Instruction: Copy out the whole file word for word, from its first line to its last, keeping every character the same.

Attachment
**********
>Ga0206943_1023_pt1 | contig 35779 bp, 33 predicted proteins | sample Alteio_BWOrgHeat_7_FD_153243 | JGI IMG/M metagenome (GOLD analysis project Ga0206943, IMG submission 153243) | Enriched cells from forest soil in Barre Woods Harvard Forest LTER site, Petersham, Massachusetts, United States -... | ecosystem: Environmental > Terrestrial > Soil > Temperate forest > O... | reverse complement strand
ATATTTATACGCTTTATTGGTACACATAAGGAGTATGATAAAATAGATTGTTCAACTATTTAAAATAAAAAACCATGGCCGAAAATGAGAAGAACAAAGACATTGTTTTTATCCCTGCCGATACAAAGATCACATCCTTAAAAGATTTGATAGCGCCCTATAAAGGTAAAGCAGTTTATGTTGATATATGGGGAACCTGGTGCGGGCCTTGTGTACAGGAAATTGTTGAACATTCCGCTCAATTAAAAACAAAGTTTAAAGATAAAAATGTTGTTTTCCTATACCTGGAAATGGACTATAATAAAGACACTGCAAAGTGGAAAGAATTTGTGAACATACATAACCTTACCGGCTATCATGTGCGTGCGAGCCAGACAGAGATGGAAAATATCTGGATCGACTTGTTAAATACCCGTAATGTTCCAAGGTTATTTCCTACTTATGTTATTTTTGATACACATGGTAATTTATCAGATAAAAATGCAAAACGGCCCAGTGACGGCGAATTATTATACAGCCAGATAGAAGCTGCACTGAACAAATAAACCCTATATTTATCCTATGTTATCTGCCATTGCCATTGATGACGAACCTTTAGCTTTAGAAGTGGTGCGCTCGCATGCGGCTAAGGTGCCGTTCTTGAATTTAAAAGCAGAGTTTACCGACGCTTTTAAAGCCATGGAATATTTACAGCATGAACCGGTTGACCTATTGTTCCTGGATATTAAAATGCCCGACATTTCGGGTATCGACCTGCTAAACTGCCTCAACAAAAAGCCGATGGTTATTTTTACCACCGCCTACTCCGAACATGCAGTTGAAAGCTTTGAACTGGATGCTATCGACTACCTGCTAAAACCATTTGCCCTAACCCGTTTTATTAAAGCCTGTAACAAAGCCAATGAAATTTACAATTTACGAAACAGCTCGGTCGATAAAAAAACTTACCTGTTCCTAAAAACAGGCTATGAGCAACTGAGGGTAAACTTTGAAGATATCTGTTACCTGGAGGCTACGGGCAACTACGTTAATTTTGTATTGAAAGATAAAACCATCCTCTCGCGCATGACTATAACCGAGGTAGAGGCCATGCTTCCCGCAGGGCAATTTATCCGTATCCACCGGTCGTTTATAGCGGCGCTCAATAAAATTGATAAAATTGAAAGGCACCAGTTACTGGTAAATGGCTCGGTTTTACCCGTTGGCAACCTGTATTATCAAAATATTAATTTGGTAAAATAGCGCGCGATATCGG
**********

>Ga0206943_1023_pt1 | contig 35779 bp, 33 predicted proteins | sample Alteio_BWOrgHeat_7_FD_153243 | JGI IMG/M metagenome (GOLD analysis project Ga0206943, IMG submission 153243) | Enriched cells from forest soil in Barre Woods Harvard Forest LTER site, Petersham, Massachusetts, United States -... | ecosystem: Environmental > Terrestrial > Soil > Temperate forest > O... | reverse complement strand
ATATTTATACGCTTTATTGGTACACATAAGGAGTATGATAAAATAGATTGTTCAACTATTTAAAATAAAAAACCATGGCCGAAAATGAGAAGAACAAAGACATTGTTTTTATCCCTGCCGATACAAAGATCACATCCTTAAAAGATTTGATAGCGCCCTATAAAGGTAAAGCAGTTTATGTTGATATATGGGGAACCTGGTGCGGGCCTTGTGTACAGGAAATTGTTGAACATTCCGCTCAATTAAAAACAAAGTTTAAAGATAAAAATGTTGTTTTCCTATACCTGGAAATGGACTATAATAAAGACACTGCAAAGTGGAAAGAATTTGTGAACATACATAACCTTACCGGCTATCATGTGCGTGCGAGCCAGACAGAGATGGAAAATATCTGGATCGACTTGTTAAATACCCGTAATGTTCCAAGGTTATTTCCTACTTATGTTATTTTTGATACACATGGTAATTTATCAGATAAAAATGCAAAACGGCCCAGTGACGGCGAATTATTATACAGCCAGATAGAAGCTGCACTGAACAAATAAACCCTATATTTATCCTATGTTATCTGCCATTGCCATTGATGACGAACCTTTAGCTTTAGAAGTGGTGCGCTCGCATGCGGCTAAGGTGCCGTTCTTGAATTTAAAAGCAGAGTTTACCGACGCTTTTAAAGCCATGGAATATTTACAGCATGAACCGGTTGACCTATTGTTCCTGGATATTAAAATGCCCGACATTTCGGGTATCGACCTGCTAAACTGCCTCAACAAAAAGCCGATGGTTATTTTTACCACCGCCTACTCCGAACATGCAGTTGAAAGCTTTGAACTGGATGCTATCGACTACCTGCTAAAACCATTTGCCCTAACCCGTTTTATTAAAGCCTGTAACAAAGCCAATGAAATTTACAATTTACGAAACAGCTCGGTCGATAAAAAAACTTACCTGTTCCTAAAAACAGGCTATGAGCAACTGAGGGTAAACTTTGAAGATATCTGTTACCTGGAGGCTACGGGCAACTACGTTAATTTTGTATTGAAAGATAAAACCATCCTCTCGCGCATGACTATAACCGAGGTAGAGGCCATGCTTCCCGCAGGGCAATTTATCCGTATCCACCGGTCGTTTATAGCGGCGCTCAATAAAATTGATAAAATTGAAAGGCACCAGTTACTGGTAAATGGCTCGGTTTTACCCGTTGGCAACCTGTATTATCAAAATATTAATTTGGTAAAATAGCGCGCGATATCGG